The four agents planned to travel next to an OPCW-accredited Swiss laboratory in Bern that does research into chemical weapons, Eichelsheim said, but never boarded a train for which they bought tickets tickets for April 17 because Dutch authorities intervened on April 13 and expelled the "diplomats."   In the trunk of the Citron C3 they found laptop computers, an assortment of high-grade equipment used to hack Wi-Fi channels, including a so-called Wi-Fi pineapple, numerous mobile phones and an antenna covered by a coat.   
The laptops contained material related to the Dutch-led investigation into the 2014 downing of Malaysia Airlines Flight 17 over Ukraine by a Russian surface-to-air missile that took the lives of all 283 passengers and 15 crew.   
Russia, of course, has issued blanket denials for the Flight 17 disaster, the Skripal poisoning and the Hague hacking attempt.   
Enter Bellingcat, the investigative web site founded by Eliot Higgins and supported by fellow British citizen journalists.  (Bellingcat is derived from the idiom "belling the cat," which comes from the medieval fable about mice who discuss how to make a cat harmless. One suggests hooking a bell around his neck, and all the mice support the idea but none is willing to do it.)

By searching a database (the website does not say if it is the same automobile owner database) for the same address, Bellingcat was able to identify a total of 305 individuals, whose full names, ages (ranging from 27 to 53), passport numbers and, in most cases, mobile phone numbers are listed.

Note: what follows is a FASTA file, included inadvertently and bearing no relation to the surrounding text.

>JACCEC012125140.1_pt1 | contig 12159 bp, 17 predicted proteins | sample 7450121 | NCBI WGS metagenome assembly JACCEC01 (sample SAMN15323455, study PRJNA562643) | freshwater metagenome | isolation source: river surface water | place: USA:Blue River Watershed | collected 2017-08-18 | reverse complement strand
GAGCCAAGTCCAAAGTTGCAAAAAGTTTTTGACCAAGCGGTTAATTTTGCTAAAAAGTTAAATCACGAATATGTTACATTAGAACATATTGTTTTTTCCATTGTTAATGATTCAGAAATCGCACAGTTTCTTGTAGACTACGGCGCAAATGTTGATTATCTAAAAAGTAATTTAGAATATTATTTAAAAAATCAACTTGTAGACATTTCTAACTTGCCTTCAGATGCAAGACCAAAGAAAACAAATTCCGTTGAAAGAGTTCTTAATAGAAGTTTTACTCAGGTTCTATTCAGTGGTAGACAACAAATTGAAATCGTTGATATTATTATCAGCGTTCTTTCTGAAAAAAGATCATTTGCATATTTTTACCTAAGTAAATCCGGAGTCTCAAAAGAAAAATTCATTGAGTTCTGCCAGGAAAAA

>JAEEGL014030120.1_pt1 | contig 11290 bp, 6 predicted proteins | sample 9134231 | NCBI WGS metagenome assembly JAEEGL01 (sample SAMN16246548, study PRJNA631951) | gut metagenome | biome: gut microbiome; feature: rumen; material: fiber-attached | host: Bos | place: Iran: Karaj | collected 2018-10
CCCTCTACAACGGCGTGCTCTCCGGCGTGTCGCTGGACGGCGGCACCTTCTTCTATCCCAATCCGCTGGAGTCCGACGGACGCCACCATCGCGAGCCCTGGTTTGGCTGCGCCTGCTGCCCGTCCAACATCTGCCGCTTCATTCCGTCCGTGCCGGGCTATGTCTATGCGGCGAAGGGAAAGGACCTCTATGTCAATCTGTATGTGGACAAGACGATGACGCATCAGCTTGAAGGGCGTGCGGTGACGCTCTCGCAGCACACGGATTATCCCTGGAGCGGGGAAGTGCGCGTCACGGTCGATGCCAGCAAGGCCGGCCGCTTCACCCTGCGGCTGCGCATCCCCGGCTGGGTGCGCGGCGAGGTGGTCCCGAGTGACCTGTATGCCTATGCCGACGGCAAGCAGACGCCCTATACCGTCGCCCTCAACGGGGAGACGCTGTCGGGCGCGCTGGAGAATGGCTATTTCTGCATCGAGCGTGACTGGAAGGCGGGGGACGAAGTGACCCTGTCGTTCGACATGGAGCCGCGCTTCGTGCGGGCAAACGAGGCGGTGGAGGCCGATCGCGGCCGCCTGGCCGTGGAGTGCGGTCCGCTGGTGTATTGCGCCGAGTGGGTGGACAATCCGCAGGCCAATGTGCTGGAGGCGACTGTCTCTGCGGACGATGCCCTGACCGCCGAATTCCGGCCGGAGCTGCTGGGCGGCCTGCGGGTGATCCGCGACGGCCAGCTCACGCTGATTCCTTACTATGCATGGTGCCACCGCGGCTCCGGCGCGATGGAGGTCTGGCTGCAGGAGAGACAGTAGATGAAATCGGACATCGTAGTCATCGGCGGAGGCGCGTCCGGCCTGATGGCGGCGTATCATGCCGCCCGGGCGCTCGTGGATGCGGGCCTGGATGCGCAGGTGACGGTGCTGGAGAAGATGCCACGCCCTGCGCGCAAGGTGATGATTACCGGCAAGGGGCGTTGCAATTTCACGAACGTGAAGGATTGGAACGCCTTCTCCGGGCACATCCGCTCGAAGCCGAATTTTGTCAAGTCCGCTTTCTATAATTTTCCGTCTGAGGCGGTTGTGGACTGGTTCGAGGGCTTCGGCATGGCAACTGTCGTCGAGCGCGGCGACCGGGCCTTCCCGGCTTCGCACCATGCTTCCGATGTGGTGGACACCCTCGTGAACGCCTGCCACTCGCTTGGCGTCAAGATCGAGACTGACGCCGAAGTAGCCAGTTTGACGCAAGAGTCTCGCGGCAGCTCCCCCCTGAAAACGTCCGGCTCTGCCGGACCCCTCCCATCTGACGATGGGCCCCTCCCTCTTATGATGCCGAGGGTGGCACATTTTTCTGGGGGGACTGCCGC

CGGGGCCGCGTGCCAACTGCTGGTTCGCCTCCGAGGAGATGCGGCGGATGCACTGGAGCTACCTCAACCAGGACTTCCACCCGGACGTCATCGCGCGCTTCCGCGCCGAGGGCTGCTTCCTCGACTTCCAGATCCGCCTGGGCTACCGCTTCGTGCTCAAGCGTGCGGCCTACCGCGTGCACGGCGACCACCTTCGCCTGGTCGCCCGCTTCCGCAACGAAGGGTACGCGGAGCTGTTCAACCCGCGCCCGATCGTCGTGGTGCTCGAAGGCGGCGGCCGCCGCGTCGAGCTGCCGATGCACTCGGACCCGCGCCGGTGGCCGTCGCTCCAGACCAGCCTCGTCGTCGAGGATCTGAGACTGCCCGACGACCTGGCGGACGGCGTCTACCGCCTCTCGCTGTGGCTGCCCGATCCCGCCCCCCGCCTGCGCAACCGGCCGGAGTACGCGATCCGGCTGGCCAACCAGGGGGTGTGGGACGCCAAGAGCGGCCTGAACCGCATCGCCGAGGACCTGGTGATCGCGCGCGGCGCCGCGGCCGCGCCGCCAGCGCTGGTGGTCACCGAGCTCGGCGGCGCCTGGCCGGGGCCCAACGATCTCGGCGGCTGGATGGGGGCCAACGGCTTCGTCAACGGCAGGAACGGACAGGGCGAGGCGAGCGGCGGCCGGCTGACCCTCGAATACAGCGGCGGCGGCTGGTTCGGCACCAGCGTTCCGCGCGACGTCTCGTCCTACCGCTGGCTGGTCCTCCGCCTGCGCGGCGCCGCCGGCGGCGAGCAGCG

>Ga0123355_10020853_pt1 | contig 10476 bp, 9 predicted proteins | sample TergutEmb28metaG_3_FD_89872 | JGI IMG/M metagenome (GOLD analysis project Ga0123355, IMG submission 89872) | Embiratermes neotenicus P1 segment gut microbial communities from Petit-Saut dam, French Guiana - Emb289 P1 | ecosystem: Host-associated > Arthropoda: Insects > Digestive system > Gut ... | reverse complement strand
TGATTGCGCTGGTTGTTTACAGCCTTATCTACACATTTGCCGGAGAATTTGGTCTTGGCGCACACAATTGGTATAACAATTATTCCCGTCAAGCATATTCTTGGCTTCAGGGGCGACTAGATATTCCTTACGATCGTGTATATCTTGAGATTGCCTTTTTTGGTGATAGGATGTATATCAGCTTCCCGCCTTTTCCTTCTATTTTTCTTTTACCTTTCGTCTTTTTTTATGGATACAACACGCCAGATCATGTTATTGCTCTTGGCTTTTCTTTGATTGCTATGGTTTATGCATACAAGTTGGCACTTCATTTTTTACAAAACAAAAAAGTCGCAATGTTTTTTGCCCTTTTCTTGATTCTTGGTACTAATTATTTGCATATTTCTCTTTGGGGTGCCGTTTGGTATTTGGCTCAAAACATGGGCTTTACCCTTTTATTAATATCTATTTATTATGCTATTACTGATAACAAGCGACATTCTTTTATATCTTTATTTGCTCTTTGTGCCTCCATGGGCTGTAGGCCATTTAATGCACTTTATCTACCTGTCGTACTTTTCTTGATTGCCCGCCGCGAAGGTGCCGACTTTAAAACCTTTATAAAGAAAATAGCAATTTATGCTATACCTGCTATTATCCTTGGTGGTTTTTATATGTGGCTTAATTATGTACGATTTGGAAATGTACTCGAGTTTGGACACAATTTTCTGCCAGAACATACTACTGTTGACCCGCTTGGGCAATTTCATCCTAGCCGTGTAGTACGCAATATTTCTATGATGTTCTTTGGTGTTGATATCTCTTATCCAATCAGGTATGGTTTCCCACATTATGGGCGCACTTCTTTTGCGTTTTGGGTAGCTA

If these 305 individuals are indeed officers or otherwise affiliated with the GRU's cyber warefare department, and there is no reason to believe otherwise, it may constitute one of the largest mass breaches of personal data of an intelligence service in recent history. 
Among the morals of this story is that you don't have to be a major player to have a major impact in the global cyberwars.  The MIVD certainly is not; it merely was smart and very clever.  And that the ubiquitousness of databases, whether in Russia or elsewhere, make it very difficult for the foot soldiers in the cyberwars to remain anonymous. 
Meanwhile, last Thursday the U.S. Justice Department announced the indictment of seven GRU officers on cyber hacking charges linked to the leaking of Olympic athletes' drug-test data in an alleged attempt to undermine international efforts to expose Russian doping.   Four of the officers -- Alexsei and his three pals -- also are charged with targeting organizations probing Russia's use of chemical weapons, including the poisoning of Skripal.   
This brings the number of indictments of Russian intelligence officers by Special Counsel Robert Mueller, the U.S. Justice Department and British authorities to 21.   
Not too bad for a witch hunt. 

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and related developments.